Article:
How do I choose a strong trade mark?

In terms of distinctiveness, trade marks can be categorised from strongest to weakest as set out below.

1. Newly coined or “invented” trade marks (STRONG)

The strongest type of trademark is an invented word that has no meaning other than as a trade mark. GOOGLE, FACEBOOK, PEPSI and SAMSUNG are well-known examples.  While invented word marks may be more difficult for a consumer to remember at first, in the longer term the success of the product or service results in a very strong, positive and unique association between the mark and the associated product, service, or business.  For these reasons, newly coined or invented trade marks generally are afforded the broadest scope of protection against third-party use.

2.Arbitrary trade marks (STRONG/MEDIUM)

Arbitrary trade marks have a common meaning but are used to distinguish a product or service that is unrelated to that meaning. Well-known examples of arbitrary marks are APPLE (for computers/software), ORACLE for software, and VISA for credit cards.

3. Suggestive Marks (MEDIUM)

Suggestive marks indirectly indicate or suggest a quality or characteristic of the products or services upon which they are used.  However, they are not words that would ordinarily be used by traders to describe their similar product or service.  Examples of suggestive marks are PAMPERS for nappies, MASTERCARD for credit cards.  The more a suggestive trade mark indicates a character or qualify of the product or service upon which it is used the more difficult it will be to register and enforce.

4. Descriptive Marks (WEAK)

Descriptive marks convey information regarding a quality or characteristic of the product or service upon which they are used.  These types of trade marks are often the first put forward as candidates because they make it easier to identify what a product or service is.  However, it is not the role of a trade mark to identify or otherwise describe the nature or characteristic of a product or service and it is very difficult to register and to prevent others from using directly descriptive trade marks because of the need (without improper motive) for other traders in the relevant goods or services to accurately describe them.  Examples include AUSTRALIAN AIRLINES for airlines, HOT & SPICY for take-away chicken, or merely laudatory terms such as “top”, “best” or “quality,” that merely describe attributes of the product.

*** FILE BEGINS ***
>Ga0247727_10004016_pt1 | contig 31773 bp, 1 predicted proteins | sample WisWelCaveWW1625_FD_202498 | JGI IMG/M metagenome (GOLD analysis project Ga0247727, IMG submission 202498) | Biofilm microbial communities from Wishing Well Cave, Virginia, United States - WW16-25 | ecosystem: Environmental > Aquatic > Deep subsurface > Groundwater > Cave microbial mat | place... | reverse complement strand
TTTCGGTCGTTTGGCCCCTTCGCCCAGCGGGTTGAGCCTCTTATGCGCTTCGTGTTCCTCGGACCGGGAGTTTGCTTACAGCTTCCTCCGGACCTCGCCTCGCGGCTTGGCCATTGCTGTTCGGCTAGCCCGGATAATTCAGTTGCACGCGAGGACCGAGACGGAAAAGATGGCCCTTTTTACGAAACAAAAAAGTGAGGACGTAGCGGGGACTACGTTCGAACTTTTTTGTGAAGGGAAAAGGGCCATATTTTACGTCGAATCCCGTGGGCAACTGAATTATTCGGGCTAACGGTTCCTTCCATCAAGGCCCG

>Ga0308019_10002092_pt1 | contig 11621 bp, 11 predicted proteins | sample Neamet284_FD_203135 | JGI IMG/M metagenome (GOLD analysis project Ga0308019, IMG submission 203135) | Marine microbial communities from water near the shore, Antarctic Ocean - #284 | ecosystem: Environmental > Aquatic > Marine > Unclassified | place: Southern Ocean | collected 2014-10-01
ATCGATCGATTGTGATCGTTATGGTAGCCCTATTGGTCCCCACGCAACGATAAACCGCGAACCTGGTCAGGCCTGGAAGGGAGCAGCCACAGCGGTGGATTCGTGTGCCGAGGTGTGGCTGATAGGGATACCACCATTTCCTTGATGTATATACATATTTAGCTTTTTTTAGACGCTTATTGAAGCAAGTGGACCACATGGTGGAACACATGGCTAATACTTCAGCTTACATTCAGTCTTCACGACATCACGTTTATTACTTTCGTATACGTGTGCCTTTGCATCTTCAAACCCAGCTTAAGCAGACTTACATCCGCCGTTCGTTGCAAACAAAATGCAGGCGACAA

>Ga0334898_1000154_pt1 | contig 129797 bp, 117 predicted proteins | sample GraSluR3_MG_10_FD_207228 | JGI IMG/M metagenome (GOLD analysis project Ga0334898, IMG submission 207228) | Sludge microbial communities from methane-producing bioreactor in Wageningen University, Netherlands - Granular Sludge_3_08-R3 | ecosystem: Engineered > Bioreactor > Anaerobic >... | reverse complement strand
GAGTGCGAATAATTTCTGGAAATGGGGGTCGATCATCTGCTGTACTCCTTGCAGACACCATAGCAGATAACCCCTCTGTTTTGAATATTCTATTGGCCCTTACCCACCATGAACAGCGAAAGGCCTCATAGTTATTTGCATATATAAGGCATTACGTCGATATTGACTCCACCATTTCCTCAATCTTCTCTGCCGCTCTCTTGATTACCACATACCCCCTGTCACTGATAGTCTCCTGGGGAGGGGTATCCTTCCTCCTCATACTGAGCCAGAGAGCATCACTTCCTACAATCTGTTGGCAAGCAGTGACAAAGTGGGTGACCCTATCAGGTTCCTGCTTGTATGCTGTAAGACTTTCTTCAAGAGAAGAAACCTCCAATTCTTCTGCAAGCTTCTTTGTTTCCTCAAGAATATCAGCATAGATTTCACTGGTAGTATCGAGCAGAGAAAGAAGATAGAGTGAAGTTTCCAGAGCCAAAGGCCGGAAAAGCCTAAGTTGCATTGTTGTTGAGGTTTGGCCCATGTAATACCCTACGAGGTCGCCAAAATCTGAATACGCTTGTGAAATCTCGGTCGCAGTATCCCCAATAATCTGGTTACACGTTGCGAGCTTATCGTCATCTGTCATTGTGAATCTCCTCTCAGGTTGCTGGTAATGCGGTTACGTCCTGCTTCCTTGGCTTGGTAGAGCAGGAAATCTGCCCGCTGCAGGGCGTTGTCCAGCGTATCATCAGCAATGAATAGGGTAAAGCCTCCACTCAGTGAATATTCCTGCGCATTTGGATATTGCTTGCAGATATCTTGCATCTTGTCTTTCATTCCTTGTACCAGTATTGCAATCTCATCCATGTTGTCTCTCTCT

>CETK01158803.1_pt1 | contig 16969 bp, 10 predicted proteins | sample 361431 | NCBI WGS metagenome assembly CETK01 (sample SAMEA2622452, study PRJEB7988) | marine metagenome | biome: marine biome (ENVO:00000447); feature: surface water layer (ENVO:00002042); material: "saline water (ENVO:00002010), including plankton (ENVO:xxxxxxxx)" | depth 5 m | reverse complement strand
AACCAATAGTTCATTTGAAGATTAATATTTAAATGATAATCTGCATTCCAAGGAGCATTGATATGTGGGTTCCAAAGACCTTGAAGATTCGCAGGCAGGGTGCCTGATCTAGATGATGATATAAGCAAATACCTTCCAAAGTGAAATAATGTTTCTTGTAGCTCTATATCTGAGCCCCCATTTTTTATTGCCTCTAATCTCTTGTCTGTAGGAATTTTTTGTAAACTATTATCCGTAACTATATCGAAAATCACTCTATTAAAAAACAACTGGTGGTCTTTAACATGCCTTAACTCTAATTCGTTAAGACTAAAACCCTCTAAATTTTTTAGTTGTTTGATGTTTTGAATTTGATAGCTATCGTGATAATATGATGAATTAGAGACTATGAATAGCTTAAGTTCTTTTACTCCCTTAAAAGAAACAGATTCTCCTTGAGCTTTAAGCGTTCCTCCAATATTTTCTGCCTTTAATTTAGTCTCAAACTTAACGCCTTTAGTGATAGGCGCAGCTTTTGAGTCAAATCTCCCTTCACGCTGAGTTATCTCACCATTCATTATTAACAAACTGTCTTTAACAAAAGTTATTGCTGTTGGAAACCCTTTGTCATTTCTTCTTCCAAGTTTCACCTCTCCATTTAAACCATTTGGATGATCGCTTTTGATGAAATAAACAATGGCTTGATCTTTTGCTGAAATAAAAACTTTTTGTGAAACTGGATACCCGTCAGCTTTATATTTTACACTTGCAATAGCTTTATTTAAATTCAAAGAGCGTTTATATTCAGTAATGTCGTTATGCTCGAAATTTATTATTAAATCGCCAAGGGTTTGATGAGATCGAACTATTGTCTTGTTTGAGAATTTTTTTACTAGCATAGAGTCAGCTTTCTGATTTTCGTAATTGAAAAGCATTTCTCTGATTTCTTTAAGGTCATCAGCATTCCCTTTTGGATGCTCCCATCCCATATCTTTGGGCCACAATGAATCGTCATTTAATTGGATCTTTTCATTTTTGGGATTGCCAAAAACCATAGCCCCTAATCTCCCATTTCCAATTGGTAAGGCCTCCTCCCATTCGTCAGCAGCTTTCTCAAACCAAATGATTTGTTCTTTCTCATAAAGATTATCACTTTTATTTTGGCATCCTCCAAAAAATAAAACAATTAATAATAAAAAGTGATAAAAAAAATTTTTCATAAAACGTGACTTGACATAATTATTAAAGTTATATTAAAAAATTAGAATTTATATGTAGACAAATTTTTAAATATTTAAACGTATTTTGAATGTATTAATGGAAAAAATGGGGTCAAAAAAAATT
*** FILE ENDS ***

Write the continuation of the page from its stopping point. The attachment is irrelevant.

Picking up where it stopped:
Whilst it may be possible to register a descriptive trade mark that has been in use for many years, to the extent that consumers associate it with a single source or origin for that product or service, the costs for securing registration of descriptive marks is substantially increased the scope of protection afforded to them is often narrow or otherwise compromised.

5. Surnames/Geographic Locations (WEAK)

It is common for trade mark laws to prohibit, in the absence of long term use that demonstrates acquired distinctiveness, the registration of marks that are merely a common surname or the location/place where the products are made or from which the services emanate.  For example, SMITH is unlikely to be registrable, as it is primarily merely a common surname which may be shared by a number of people who may have interest in using it in association with a product or service.  Similarly, an application to register MARGARET RIVER or HUNTER VALLEY as a trade mark for wine would likely be unsuccessful (particularly in Australia but also in many other countries), as they are well-known wine regions and other wine producers in those regions have a need to use the location names to identify the origin of their products.

6. Generic Terms (WEAK)

A generic term is a word or phrase that is the common term associated with a particular category of products or services, and thus cannot function as an indicator of origin.  ASPIRIN and LAUNDROMAT are examples of terms that once functioned as trade marks but are now used in many countries as the common names for the products, regardless of their source.  Generic terms are not registrable or protectable.